Monday, November 23, 2020




 Chandra Muzaffar

Like many other citizens, I hope the Malaysian parliament will adopt the 2021 Budget with a

comfortable margin. Among the reasons why it should, are the following. One, the 2021

Budget is directly linked to one of the most severe crisis that the nation has had face in its

entire history. By adopting the Budget our Members of Parliament would be responding to

the challenge of the hour. Two, the Budget contains general and specific proposals that deal

with the health crisis and the economic crisis that the former has spawned. Support from the

people’s representatives for these measures is vital to ensure their smooth implementation.

Three, since the budget’s primary preoccupation is with vulnerable groups, they would be

gravely disappointed if the budget fails to garner Parliamentary endorsement. It would

appear that the institution that represents them is not as concerned as it should be with

their well-being. Four, the budget goes beyond the immediate crises and seeks to address

challenges that are critical for the nation’s future such as infrastructure development,

digitalization, industrialisation and food production. It is only through an appreciation of

these challenges that parliament and the people would be able to play a decisive role in

moulding Malaysia’s future. Five, in a period of great uncertainty, a budget provides the

citizenry with a sense of direction. It therefore deserves the support of all and sundry.

Of course, the budget has its limitations which is why the government should remain open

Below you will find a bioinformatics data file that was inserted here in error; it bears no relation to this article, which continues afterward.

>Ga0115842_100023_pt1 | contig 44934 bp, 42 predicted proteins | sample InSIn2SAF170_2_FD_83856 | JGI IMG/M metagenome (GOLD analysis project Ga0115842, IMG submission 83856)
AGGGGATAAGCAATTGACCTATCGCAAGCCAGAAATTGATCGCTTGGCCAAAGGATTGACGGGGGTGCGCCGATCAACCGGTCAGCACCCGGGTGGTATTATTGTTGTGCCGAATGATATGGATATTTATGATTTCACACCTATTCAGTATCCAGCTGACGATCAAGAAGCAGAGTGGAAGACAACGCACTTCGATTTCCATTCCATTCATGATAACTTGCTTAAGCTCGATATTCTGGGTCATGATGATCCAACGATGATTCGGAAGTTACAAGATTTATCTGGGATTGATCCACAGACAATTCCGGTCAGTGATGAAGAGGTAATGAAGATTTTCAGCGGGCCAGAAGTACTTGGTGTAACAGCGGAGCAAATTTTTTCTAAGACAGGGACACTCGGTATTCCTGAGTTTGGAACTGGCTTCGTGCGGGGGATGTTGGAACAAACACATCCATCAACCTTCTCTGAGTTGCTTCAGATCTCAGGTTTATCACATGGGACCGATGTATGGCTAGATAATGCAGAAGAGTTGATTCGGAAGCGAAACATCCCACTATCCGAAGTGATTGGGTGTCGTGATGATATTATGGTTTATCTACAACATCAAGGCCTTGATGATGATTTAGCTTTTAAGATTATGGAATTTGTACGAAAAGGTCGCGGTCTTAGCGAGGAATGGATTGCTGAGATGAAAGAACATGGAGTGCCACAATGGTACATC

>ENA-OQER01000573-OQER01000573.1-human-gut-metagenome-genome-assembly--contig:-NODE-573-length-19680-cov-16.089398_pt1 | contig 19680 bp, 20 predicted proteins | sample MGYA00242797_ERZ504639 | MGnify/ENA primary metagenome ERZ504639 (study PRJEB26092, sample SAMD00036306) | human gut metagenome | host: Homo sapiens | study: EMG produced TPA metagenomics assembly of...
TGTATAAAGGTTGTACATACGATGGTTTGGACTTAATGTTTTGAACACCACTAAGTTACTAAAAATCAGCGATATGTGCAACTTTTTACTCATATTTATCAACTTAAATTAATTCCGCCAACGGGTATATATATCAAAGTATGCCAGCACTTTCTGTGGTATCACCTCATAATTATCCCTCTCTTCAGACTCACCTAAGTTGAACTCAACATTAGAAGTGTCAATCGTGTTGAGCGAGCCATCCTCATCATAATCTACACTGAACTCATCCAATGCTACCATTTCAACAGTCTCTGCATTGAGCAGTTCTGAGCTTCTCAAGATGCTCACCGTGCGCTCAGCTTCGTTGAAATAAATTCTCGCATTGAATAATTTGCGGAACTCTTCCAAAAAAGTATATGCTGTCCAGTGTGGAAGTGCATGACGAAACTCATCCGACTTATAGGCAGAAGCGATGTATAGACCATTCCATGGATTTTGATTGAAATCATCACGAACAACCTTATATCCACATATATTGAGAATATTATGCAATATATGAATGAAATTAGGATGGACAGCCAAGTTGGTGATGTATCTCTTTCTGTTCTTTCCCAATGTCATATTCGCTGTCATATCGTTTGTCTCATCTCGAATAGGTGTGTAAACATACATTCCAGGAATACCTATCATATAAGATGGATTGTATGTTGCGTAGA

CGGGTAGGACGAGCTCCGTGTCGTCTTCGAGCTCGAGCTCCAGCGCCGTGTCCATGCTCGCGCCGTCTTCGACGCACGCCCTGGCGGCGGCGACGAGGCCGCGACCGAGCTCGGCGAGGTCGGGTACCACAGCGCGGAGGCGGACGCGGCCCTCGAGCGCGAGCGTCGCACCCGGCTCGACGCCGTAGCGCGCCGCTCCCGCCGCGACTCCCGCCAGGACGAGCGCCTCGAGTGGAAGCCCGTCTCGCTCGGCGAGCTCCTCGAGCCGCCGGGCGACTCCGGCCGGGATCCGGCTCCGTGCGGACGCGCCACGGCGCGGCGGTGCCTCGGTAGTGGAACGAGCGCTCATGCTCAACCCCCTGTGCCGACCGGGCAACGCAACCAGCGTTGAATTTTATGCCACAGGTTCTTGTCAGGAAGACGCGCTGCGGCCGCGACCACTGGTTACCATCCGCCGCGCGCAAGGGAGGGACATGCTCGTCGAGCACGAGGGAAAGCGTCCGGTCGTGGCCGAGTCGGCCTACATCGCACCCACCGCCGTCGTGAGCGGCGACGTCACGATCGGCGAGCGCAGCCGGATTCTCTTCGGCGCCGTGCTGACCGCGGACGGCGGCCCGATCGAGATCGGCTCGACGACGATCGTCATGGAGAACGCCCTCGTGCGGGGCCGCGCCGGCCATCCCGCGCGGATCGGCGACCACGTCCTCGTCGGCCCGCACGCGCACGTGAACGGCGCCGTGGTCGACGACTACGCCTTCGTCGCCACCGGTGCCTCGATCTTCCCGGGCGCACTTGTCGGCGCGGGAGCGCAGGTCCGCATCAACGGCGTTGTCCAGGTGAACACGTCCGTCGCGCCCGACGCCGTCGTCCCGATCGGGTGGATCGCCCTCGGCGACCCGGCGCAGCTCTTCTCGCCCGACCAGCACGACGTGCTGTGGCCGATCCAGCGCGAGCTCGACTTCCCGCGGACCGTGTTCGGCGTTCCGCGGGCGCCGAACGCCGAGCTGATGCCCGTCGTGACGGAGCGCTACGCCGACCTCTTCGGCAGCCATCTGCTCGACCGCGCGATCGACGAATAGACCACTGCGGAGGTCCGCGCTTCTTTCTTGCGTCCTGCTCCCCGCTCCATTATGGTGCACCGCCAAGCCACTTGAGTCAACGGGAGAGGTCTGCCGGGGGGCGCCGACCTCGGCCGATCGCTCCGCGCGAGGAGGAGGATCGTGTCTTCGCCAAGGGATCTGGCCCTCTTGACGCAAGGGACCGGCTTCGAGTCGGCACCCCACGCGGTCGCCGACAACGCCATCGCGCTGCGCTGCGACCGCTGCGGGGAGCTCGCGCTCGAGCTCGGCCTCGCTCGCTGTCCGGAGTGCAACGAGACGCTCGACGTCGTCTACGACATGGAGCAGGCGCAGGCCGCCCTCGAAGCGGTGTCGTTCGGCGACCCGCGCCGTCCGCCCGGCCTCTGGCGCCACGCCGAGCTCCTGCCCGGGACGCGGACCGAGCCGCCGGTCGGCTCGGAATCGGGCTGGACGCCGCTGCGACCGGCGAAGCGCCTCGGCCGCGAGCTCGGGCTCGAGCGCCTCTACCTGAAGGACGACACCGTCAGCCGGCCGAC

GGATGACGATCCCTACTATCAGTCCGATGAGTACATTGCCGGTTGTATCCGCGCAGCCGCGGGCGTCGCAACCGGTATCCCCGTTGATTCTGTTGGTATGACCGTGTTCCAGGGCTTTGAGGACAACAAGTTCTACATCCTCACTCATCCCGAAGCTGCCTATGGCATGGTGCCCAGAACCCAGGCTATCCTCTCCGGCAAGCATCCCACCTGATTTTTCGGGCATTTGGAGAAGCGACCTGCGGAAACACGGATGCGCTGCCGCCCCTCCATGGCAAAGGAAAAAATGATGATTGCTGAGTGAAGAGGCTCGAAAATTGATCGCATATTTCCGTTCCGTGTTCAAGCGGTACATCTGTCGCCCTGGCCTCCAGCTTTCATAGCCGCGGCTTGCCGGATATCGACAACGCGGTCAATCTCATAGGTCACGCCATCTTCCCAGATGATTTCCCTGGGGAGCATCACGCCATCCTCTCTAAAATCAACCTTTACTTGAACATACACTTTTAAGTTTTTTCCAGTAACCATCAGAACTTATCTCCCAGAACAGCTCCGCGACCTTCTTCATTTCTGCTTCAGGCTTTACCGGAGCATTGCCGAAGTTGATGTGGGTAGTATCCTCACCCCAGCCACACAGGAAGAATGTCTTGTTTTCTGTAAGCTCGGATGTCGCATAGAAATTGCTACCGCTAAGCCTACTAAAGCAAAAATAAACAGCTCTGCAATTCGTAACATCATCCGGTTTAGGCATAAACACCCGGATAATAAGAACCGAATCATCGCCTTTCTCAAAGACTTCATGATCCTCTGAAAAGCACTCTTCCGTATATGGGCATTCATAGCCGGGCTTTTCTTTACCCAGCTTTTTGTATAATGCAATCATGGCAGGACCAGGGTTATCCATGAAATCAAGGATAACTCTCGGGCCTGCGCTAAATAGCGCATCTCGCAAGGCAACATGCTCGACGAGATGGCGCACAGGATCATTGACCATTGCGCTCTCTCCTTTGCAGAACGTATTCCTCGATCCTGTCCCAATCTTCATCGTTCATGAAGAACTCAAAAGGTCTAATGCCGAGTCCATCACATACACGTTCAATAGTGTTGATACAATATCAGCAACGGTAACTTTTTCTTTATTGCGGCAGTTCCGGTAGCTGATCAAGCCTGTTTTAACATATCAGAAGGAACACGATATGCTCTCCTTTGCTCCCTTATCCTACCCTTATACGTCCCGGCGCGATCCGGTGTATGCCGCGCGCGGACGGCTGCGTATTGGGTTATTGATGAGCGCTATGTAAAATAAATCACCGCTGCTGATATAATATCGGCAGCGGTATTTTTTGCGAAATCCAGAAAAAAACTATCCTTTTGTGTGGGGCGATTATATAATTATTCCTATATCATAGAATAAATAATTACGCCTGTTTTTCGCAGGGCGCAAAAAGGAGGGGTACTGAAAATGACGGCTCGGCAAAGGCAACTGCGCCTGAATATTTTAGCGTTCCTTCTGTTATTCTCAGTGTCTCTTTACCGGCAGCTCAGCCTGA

to ideas and proposals from not only members of parliament whatever their political

affiliation but also citizens from all walks of life. In the last few weeks many useful

suggestions have emerged such as ways of reducing public expenditure by jettisoning certain

construction projects, eliminating allocations that are not essential and even trimming down

on roles and positions. One expenditure item which has raised a lot of eyebrows is the 85

million ringgit alloted to JASA, a Special Affairs Department under the Ministry of

Communications and Multimedia. It is perceived as a mechanism for government

propaganda. Perhaps at a time like this, Jasa’s allocation can be better utilised for more

urgent purposes connected with public health.

Some members of Parliament have also asked how the government is going to finance the

biggest budget in our history with an outlay of RM 322.5 billion. While there is some

explanation in the budget itself, there is certainly a need for further clarification, taking into

account various possible scenarios that will impact upon public revenue in the coming year.

People are most conscious of the fact that our economy is in the doldrums.

Two other concerns which have gained a great deal of public attention are linked to the

KWSP (the Employees Provident Fund) on the one hand and a moratorium on loans, on the

other. Both it must be stressed do not come within the ambit of the budget. It is therefore

disingenuous of some MPs to argue that they will only support the budget if their position

on the two issues is accommodated. Nonetheless, because KWSP and the extension on the

moratorium have emerged as the cynosure of budget discourse, the government has chosen

to respond. It is significant that while taking heed of the public’s pleas, government leaders

have been resolute about maintaining professional norms.

Unfortunately, neither the government nor parliament has given adequate attention to the

pathetic situation of two categories of people that has surfaced in the course of the health

crisis. Inmates in many of our prisons have become victims of Covid -19 partly because of the

parlous conditions in which they are detained. This requires urgent attention just as the

housing and living conditions of many foreign workers have increased their susceptibility to

the virus. In both instances we are reminded why humane treatment of all our fellow beings

is a fundamental societal principle.

Finally, a section of civil society and various legislators have also proposed that all legislators